How political discretion will define takeover procedures post COVID-19

European governments have responded to the COVID-19 crisis by creating and further enhancing measures enabling them to react quickly to protect strategic companies and public order and security. First looks are now starting to be cast at what comes next, how governments will attempt to safeguard their substantial investments, and how far the unprecedented legitimacy boost of State intervention will go.

Shortly into the crisis provoked by COVID-19 it became increasingly clear that fragile businesses would be ideal targets for hostile takeovers. In reaction, the extraordinary support of European governments to struggling companies has accelerated the implementation of existing deliberations on how to protect national industries from foreign influence.

The French government has openly contemplated acquiring or increasing its stake in national companies to protect them from foreign bidders; in Germany, Ministers for the Economy and Finance, Peter Altmaier and Olaf Scholz, claimed that State acquisitions of equity capital and even re-nationalisation are a real possibility to protect technological and economic sovereignty, while the Italian government – after several unsuccessful attempts – finally took full ownership of Alitalia to save it from collapse amid the crisis.

After a laying low in the beginning of the crisis, the European Commission has meanwhile seized its chance and is actively calling on Member States to make full use of their screening mechanisms for foreign direct investment, while simultaneously working on extending the Temporary Framework for State Aid measures to allow Member States to recapitalise companies badly affected by the crisis and thus expand control over them.

In implementing these instruments, several governments have been quick to start attaching first political conditions to financial aid, demonstrating their willingness to use their forced interventions for furthering indirectly related items of their wider policy agenda. As a striking example, the French Government emphasised openly that its €13 billion loan programme to AirFrance/KLM will be conditional on the airline becoming “the most environmentally respectful […] on the planet”.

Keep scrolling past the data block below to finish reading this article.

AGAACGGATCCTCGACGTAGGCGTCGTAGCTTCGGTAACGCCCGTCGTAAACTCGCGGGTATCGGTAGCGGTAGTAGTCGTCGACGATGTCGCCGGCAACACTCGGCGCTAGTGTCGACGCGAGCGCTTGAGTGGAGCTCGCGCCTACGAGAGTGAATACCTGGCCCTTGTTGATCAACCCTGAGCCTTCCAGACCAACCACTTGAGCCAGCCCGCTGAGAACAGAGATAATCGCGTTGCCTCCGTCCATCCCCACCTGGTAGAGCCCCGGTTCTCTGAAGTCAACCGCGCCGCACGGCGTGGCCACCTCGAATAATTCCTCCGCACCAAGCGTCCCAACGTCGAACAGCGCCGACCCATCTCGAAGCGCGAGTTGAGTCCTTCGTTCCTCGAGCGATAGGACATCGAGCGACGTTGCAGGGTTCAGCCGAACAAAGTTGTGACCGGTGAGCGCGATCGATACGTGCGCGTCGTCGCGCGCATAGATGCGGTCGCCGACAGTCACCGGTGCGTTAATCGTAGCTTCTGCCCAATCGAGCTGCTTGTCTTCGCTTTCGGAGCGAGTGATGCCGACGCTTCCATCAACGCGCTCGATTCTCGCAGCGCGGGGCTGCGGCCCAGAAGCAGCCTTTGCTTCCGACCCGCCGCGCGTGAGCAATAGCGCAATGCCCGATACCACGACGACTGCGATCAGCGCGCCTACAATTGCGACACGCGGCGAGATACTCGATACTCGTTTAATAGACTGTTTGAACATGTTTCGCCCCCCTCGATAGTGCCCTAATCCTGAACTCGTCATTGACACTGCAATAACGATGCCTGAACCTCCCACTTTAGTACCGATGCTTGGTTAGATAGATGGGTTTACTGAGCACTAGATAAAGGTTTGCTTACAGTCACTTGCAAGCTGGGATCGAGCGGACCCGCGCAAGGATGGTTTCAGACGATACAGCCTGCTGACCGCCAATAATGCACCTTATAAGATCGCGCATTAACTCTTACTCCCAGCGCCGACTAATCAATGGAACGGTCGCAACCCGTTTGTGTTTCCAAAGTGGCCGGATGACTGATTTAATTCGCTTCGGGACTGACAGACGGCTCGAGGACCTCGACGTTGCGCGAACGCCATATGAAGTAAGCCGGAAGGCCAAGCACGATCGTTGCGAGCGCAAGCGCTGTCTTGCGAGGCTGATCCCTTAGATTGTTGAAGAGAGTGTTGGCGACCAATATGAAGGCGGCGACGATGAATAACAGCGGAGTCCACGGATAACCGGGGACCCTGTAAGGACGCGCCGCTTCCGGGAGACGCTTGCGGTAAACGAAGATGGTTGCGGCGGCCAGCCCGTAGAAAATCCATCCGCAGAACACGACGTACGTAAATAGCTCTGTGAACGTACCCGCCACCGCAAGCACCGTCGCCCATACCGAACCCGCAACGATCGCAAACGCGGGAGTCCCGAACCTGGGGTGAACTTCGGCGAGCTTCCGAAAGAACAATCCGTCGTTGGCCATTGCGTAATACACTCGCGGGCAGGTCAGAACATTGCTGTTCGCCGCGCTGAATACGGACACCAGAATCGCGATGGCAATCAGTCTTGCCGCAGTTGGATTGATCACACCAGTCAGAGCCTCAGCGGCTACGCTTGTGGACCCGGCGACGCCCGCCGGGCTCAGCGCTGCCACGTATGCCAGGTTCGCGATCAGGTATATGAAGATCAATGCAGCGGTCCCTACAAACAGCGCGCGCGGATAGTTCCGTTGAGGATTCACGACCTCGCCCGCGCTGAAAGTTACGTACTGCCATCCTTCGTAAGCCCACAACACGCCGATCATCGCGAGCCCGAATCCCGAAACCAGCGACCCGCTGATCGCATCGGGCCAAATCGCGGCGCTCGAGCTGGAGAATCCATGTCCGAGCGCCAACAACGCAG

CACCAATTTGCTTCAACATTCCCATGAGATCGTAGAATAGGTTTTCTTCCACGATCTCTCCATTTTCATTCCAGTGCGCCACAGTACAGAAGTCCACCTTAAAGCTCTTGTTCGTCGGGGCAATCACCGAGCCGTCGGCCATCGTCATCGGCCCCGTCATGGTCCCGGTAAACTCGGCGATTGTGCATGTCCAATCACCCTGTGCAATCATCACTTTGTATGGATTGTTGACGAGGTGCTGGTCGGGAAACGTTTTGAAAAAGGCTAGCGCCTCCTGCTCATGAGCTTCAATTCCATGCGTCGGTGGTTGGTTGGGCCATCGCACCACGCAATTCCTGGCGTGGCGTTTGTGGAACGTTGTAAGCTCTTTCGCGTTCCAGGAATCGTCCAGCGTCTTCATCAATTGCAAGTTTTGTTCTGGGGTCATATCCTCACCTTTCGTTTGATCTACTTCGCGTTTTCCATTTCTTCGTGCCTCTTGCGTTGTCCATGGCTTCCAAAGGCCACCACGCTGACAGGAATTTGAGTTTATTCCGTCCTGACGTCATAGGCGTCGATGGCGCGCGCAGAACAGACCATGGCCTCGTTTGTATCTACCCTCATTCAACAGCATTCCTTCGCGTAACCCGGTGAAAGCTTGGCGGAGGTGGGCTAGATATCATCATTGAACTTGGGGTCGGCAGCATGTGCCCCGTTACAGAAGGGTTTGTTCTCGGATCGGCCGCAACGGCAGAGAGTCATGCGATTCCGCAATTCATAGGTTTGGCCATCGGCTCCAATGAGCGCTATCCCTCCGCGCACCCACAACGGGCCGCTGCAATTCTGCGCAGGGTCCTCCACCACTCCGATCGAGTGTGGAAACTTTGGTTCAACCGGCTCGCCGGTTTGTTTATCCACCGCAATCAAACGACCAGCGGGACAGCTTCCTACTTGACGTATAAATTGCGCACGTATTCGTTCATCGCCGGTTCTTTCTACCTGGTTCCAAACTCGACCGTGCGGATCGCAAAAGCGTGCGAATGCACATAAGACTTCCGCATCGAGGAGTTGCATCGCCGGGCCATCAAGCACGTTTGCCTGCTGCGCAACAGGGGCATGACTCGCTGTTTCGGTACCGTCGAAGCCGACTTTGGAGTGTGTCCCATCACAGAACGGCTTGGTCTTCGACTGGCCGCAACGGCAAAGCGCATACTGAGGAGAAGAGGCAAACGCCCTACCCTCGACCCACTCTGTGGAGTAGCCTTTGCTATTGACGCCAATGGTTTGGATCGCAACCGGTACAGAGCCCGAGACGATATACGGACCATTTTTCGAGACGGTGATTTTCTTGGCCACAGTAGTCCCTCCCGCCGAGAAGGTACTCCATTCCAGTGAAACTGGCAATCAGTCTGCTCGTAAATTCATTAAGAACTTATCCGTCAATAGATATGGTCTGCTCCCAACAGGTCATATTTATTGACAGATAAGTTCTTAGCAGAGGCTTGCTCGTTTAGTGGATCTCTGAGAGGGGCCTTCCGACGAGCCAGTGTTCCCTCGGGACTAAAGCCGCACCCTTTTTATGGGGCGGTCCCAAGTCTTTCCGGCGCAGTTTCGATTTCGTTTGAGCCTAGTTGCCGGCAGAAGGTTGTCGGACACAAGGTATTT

In terms of rebuffing unwanted (read: foreign) takeovers in the immediate term, common authorisation procedures will likely be an increasingly employed instrument to protect key strategic national interests, and the main embodiment of this has come in the form of the rediscovery – or introduction – of screening measures for foreign direct investment (FDI), as recently seen in countries like Spain, France and Italy. While this trend pre-dates the crisis, COVID-19-sparked mayhem is likely to act as an accelerator for not only having these measures in place, but also sporting the political assertiveness to put them to use.

When confronted with a takeover of a domestic company, governments will consider two criteria in their deliberations on how to employ the instruments at their disposal: the first is technical, related to the strategic nature of the asset coveted by the investor; the second is political, depending on who the investor is and where they come from. While the former is not set in stone, certain sectors – such as health in the past weeks, but also tech-adjacent or enabling ones – will become subject to a lot of attention. The latter, meanwhile, will be determined based on bilateral public and geopolitical considerations.

What is clear is that European governments are even more unlikely to be passive observers to unwelcomed transactions, and they will deploy the full suite of available tools to ensure their interests are protected. Thus, COVID-19 has marked the dawn of political discretion which will profoundly shape competition and market dynamics.

Therefore, as they examine the value of European assets, investors and market actors should ensure they have a thorough understanding of this new regulatory and political setting.

Learn more in our publication „The New Course – How political discretion will define takeover procedures post COVID-19“ or get in touch with the authors Henriette Peucker and Grégoire Verdeaux.